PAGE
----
|26 Nov 2009
|Department of Architecture, 1-5 Scroope Terrace, Cambridge, CB2 1PX
This event is now full. If you wish to be put on a waiting list, please contact Samuel Mather who will contact you if a space becomes available.
Alastair Donald (Department of Architecture, University of Cambridge)
Ye Zhang (Department of Architecture, University of Cambridge)
Kam Shing Leung (Department of Architecture, University of Cambridge)
Matthew French (Department of Architecture, University of Cambridge)
Official Conference website
What is the future for cities? Are they expanding at an ever-increasing rate or are they being abandoned and shrinking into oblivion? Are cities polluted and overcrowded, or isolated and anonymous? Are they sociable or anti-social? Well, it depends who you read because each description reflects the confusion about the state of the world's cities. The economic and cultural anxiety pervasive in western cities, and fears over megacities in the developing world have had a significant impact on the way that we see the benefits and drawbacks of urbanisation. As a result, many commentators and theorists appear profoundly pessimistic as to the future prospects for the city and the planet. It has been said that a culture of shrinkage is set to develop; or alternatively, that the city will have finally swallowed the world.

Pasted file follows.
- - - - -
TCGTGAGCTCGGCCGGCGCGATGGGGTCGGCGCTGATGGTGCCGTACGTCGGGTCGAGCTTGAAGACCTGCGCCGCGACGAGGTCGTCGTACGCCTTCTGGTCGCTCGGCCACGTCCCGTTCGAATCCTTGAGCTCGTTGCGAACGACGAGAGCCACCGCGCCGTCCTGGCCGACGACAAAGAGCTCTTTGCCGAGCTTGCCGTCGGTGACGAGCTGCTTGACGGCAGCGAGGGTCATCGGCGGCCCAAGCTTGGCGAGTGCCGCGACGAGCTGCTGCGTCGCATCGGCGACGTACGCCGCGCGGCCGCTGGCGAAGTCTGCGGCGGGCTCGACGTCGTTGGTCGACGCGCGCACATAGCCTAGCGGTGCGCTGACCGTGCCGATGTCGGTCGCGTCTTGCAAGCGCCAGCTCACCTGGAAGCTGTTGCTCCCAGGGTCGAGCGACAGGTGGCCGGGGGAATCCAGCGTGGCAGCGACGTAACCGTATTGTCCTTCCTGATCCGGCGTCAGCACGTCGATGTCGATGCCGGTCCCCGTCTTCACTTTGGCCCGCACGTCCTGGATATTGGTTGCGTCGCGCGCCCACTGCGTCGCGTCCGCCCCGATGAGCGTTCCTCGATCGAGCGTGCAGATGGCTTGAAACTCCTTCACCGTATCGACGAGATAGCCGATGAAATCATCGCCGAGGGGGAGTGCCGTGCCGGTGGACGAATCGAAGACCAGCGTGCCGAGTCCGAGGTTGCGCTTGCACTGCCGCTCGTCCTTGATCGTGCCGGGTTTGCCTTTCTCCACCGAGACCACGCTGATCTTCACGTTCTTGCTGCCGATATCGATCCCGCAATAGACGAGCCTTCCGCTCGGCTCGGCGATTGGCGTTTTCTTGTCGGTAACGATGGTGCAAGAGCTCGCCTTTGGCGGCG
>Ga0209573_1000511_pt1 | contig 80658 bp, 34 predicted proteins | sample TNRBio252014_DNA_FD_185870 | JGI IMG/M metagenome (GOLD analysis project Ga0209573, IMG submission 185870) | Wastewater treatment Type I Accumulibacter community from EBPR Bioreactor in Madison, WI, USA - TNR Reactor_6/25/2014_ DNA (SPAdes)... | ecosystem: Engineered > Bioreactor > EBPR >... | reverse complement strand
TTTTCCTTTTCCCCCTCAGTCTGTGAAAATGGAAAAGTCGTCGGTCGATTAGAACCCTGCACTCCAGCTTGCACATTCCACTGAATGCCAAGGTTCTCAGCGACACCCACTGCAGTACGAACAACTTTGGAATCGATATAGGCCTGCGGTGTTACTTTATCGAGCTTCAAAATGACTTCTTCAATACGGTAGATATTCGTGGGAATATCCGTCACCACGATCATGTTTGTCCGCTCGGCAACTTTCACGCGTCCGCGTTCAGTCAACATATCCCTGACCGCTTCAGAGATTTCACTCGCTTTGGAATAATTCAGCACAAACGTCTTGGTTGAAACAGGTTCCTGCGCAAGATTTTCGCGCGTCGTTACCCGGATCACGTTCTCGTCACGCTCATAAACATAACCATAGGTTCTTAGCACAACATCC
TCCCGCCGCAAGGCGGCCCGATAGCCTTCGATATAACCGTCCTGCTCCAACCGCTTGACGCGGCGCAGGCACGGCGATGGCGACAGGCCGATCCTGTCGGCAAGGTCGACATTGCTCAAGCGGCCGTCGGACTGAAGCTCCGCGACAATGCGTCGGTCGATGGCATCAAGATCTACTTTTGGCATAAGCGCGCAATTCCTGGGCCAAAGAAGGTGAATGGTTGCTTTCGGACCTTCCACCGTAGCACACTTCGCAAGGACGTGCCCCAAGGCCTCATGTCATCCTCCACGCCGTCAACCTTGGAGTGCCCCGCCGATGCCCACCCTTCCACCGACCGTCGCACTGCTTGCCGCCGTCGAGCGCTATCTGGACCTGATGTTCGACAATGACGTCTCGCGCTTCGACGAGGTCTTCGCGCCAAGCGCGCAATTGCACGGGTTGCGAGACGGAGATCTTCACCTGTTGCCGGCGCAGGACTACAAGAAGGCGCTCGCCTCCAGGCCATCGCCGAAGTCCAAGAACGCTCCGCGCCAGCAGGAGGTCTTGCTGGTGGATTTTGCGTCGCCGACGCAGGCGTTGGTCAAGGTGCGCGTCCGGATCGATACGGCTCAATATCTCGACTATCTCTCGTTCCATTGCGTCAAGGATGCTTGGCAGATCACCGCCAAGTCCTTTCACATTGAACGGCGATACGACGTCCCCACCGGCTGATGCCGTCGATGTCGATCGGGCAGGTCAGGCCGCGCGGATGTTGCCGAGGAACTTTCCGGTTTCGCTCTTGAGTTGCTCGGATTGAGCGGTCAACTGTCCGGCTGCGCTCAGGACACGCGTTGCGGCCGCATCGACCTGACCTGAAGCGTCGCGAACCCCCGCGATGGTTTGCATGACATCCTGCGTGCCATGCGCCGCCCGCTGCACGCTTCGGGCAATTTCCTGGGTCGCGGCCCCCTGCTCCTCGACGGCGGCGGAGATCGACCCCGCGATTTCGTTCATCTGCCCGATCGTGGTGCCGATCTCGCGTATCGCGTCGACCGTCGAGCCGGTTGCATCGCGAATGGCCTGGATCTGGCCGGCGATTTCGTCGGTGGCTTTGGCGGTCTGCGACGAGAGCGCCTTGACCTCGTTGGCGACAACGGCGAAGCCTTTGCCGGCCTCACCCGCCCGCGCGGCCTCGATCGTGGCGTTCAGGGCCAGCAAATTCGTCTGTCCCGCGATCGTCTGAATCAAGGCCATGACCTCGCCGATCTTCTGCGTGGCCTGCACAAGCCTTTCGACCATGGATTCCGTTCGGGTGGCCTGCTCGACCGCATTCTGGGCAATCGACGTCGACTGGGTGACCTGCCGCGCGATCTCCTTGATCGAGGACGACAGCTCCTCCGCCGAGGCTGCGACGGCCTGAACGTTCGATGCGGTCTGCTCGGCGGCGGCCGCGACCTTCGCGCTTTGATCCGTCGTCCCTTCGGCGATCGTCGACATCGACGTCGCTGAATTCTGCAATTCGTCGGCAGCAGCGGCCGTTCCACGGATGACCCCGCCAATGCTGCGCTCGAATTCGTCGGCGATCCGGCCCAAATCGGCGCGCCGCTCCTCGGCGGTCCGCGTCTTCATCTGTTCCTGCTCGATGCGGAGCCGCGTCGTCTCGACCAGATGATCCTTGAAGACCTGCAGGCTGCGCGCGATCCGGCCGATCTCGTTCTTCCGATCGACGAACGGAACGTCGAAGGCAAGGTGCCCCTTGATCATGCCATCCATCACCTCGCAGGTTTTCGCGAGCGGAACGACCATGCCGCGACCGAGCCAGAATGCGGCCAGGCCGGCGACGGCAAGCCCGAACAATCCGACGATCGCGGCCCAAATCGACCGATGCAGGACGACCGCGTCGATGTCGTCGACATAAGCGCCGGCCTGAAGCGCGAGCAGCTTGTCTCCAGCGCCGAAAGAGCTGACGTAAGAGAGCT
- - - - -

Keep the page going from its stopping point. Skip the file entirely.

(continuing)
So how should we, in the post-crash world, seek to reinvigorate the social, cultural and economic life of our urban centres? Do widely expressed fears represent a welcome mood of caution in hazardous times? Or should we be concerned at a collapse in our own belief in the benefits of an urbanised future? How might new opportunities be maximised and social advances realised? Does the ‘minimum’ city provide a means to retrench, rethink and rebuild? Or is a ‘maximum’ urbanism the answer, based on expansive cities for a dynamic and globalised planet?
From transport systems to energy grids, from social networks to economic activity, this is the forum in which to debate the implications of min/max alternatives. And given the often fraught debates over lifestyles, liberties, aesthetic values and technologies, to clarify the cultural attributes that can best help address the urban future.